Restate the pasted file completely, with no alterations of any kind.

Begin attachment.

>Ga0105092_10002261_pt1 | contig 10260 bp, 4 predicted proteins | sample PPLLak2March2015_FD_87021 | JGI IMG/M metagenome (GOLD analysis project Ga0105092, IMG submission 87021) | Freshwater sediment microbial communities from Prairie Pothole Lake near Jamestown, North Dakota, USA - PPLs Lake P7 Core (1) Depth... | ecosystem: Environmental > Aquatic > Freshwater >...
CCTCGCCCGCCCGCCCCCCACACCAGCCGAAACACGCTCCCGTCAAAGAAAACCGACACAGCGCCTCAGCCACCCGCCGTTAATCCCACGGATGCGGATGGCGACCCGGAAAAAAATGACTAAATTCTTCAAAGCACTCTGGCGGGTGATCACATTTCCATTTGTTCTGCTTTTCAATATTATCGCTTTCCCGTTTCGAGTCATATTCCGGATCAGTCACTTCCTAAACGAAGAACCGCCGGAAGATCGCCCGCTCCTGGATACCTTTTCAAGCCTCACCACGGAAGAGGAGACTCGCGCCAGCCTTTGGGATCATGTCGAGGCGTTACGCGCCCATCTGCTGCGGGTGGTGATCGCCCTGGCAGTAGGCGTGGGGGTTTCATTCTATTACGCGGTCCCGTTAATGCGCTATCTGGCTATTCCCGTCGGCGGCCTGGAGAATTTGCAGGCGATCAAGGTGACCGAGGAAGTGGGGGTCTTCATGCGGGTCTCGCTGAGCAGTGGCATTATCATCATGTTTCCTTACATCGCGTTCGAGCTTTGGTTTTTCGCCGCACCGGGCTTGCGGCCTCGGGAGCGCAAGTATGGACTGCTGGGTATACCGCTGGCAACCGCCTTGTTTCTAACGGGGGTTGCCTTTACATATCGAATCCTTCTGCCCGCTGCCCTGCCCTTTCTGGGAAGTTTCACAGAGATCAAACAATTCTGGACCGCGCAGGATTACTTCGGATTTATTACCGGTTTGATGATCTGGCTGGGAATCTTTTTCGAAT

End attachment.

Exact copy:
>Ga0105092_10002261_pt1 | contig 10260 bp, 4 predicted proteins | sample PPLLak2March2015_FD_87021 | JGI IMG/M metagenome (GOLD analysis project Ga0105092, IMG submission 87021) | Freshwater sediment microbial communities from Prairie Pothole Lake near Jamestown, North Dakota, USA - PPLs Lake P7 Core (1) Depth... | ecosystem: Environmental > Aquatic > Freshwater >...
CCTCGCCCGCCCGCCCCCCACACCAGCCGAAACACGCTCCCGTCAAAGAAAACCGACACAGCGCCTCAGCCACCCGCCGTTAATCCCACGGATGCGGATGGCGACCCGGAAAAAAATGACTAAATTCTTCAAAGCACTCTGGCGGGTGATCACATTTCCATTTGTTCTGCTTTTCAATATTATCGCTTTCCCGTTTCGAGTCATATTCCGGATCAGTCACTTCCTAAACGAAGAACCGCCGGAAGATCGCCCGCTCCTGGATACCTTTTCAAGCCTCACCACGGAAGAGGAGACTCGCGCCAGCCTTTGGGATCATGTCGAGGCGTTACGCGCCCATCTGCTGCGGGTGGTGATCGCCCTGGCAGTAGGCGTGGGGGTTTCATTCTATTACGCGGTCCCGTTAATGCGCTATCTGGCTATTCCCGTCGGCGGCCTGGAGAATTTGCAGGCGATCAAGGTGACCGAGGAAGTGGGGGTCTTCATGCGGGTCTCGCTGAGCAGTGGCATTATCATCATGTTTCCTTACATCGCGTTCGAGCTTTGGTTTTTCGCCGCACCGGGCTTGCGGCCTCGGGAGCGCAAGTATGGACTGCTGGGTATACCGCTGGCAACCGCCTTGTTTCTAACGGGGGTTGCCTTTACATATCGAATCCTTCTGCCCGCTGCCCTGCCCTTTCTGGGAAGTTTCACAGAGATCAAACAATTCTGGACCGCGCAGGATTACTTCGGATTTATTACCGGTTTGATGATCTGGCTGGGAATCTTTTTCGAAT